ITAC Talent’s Business Technology Management (BTM) program is the perfect educational path for people who see themselves as aspiring entrepreneurs, says Rob Carruthers, a partner with Deloitte Canada.
“Sometimes people with an entrepreneurial dream get too focus on one thing and it becomes an encumbrance,” he said. “With BTM grads, they leave school with balance of technology and business skills that allows them to think more broadly and to stay ahead of the competition.”
Mr. Carruthers made the remarks during a panel discussion held during the recent ITAC Talent –sponsored National BTM Conference in Halifax. The conference was an opportunity to introduce the BTM program to business school leaders from across Canada who had gathered on the East Coast for their own conference.
The Business Technology Management program is delivered at 17 universities and ITAC Talent is committed to grow that number to 50 within two years.
Mr. Carruthers said a shift has been underway for the past few years that requires workers to bring a broader set of skills to the table. As an example, he said just a few years ago Deloitte’s tech team would have been focused exclusively on computers. Today he estimated at least half have a business background as well.
Many of the 200,000 jobs now at Deloitte will markedly different in as little as five years from now, he said. Innovative businesses need to be creating innovative jobs.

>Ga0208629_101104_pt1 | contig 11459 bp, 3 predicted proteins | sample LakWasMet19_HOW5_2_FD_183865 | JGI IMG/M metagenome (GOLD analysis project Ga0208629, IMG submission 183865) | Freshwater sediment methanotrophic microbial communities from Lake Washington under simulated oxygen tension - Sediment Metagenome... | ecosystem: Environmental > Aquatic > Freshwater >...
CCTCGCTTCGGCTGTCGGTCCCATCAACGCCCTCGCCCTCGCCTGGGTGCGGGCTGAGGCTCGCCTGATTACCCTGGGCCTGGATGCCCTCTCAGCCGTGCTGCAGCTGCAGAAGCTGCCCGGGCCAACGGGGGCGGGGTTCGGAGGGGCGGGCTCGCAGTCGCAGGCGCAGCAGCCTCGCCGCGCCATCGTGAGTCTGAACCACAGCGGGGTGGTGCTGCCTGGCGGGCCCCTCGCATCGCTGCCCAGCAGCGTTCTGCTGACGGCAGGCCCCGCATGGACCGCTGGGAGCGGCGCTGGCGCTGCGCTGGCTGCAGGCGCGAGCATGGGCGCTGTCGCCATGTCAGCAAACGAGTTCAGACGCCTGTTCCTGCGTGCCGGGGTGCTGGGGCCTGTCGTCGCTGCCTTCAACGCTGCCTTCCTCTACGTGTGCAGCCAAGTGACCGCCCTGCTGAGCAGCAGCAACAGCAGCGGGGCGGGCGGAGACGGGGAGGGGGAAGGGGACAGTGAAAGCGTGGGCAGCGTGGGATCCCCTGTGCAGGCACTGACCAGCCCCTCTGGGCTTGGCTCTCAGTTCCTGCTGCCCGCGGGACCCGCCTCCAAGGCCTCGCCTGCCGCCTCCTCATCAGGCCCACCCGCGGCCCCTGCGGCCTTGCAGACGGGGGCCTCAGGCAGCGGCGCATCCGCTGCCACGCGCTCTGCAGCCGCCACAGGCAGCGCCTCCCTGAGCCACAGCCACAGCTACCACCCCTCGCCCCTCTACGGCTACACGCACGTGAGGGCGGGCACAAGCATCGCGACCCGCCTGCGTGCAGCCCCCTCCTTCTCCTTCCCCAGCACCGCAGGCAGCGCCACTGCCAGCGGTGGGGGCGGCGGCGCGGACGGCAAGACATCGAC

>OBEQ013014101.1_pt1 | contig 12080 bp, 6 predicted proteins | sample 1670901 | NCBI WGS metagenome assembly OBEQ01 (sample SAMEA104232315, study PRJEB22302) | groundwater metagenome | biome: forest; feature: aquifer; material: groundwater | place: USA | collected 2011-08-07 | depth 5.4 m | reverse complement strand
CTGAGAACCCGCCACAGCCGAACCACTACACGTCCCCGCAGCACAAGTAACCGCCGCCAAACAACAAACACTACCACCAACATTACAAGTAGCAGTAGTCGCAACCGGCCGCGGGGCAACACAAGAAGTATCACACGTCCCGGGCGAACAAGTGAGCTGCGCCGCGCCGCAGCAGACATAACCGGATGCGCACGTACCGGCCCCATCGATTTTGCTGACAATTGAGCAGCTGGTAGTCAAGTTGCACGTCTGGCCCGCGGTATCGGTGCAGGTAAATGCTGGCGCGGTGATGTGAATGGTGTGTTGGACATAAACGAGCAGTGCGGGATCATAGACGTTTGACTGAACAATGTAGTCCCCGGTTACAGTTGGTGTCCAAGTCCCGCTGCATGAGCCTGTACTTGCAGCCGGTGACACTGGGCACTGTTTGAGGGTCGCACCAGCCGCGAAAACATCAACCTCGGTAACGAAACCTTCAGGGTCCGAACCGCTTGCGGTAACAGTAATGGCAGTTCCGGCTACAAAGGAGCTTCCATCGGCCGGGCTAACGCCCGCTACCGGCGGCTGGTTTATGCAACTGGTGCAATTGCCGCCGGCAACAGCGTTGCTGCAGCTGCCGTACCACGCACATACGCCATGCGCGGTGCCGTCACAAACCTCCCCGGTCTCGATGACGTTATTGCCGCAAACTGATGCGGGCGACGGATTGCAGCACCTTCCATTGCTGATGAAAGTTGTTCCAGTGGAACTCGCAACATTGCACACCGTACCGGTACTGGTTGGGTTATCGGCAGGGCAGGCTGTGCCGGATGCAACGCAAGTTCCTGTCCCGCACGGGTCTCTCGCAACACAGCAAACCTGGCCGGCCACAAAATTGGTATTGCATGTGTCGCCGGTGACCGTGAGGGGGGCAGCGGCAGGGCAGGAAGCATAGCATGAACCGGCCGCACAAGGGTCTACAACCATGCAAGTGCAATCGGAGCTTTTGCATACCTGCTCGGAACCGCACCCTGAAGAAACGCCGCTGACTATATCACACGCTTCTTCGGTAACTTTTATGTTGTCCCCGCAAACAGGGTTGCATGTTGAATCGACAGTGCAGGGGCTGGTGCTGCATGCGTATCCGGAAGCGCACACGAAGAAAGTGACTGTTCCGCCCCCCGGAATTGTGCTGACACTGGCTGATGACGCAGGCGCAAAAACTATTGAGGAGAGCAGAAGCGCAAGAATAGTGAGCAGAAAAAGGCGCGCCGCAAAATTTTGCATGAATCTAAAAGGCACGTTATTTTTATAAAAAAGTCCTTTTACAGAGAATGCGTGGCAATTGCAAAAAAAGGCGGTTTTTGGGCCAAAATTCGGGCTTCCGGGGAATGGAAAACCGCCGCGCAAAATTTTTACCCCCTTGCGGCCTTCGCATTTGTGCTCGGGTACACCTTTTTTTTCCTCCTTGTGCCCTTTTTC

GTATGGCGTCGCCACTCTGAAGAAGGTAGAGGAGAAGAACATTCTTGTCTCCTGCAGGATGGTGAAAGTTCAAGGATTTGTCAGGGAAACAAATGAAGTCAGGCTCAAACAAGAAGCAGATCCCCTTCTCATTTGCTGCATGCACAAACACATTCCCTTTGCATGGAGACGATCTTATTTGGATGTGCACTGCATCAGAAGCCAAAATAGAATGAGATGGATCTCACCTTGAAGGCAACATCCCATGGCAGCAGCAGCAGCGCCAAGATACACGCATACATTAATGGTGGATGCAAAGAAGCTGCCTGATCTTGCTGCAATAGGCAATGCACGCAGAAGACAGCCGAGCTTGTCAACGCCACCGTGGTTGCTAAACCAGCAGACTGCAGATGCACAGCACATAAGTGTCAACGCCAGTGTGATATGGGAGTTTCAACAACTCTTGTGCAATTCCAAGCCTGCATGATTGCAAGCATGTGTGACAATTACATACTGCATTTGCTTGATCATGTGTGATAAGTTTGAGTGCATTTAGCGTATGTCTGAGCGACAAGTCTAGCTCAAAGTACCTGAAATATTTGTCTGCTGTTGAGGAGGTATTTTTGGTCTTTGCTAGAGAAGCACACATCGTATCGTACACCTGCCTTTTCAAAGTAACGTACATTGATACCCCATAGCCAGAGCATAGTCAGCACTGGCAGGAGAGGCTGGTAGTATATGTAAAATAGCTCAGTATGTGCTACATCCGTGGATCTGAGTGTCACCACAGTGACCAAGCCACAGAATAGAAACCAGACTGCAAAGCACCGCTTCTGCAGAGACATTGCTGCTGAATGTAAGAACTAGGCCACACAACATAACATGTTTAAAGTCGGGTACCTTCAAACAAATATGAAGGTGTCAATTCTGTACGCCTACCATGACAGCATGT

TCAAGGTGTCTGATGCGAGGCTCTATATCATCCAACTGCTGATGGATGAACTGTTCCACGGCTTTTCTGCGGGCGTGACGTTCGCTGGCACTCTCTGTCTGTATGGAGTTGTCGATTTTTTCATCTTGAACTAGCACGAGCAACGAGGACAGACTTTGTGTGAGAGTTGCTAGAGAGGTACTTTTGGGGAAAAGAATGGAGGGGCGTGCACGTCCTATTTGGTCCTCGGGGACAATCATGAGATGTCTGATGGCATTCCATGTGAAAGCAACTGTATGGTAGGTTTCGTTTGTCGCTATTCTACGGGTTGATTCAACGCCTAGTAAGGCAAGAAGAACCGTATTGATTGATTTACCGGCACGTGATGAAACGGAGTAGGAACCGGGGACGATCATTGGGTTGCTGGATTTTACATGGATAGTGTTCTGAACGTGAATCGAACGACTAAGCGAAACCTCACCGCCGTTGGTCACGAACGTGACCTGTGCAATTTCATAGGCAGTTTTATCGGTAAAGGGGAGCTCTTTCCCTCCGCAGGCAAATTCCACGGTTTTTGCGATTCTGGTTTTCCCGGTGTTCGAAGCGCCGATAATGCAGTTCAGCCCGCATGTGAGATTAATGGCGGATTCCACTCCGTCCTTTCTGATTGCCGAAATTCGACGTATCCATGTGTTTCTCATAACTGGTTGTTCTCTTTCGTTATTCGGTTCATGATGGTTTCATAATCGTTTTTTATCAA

Dr. Darcy Benoit, a BTM professor at Acadia University, agreed one skill set is no longer enough for students to find a place in the workforce. BTM grads have a distinct advantage as they bring a grounding in a variety of skills that are in demand in the workplace.
Employers from aerospace through to digital media and the life sciences are thirsty for younger workers with business and technology skills, said Lynda Arsenault, Director of Outsourcing and Technology Foreign Direct Investment with Nova Scotia Business Inc., the development arm of the Nova Scotia government.
“I see lots of opportunity,” she said during the panel discussion.
In an earlier session, Valerie Fox, executive director of the Digital Media Zone at Ryerson, pitched the importance of start-up businesses as an economic driver, and detailed the accomplishment of the accelerator over the past five years.
“The world is changing and start-ups are changing the world,” she said. She noted the DMZ is building international connections by opening associated operations in India and South Africa.
Mark Patterson, executive director of the student-employer matchmaking system Magnet Today, told conference goers that 60,000 students are registered on the system and more than 3,000 employers have used it to find workers. ITAC is a supporter of Magnet Today. Here is the employer registration page.
Also in earlier session Ulrike Bahr-Gedalia, President and CEO of Digital Nova Scotia, spoke about required skills in the digital economy and Saeed El-Daharali, President and CEO of SimplyCast, offered his personal story of running a start-up. He urged entrepreneurs in the room to fight for their dreams.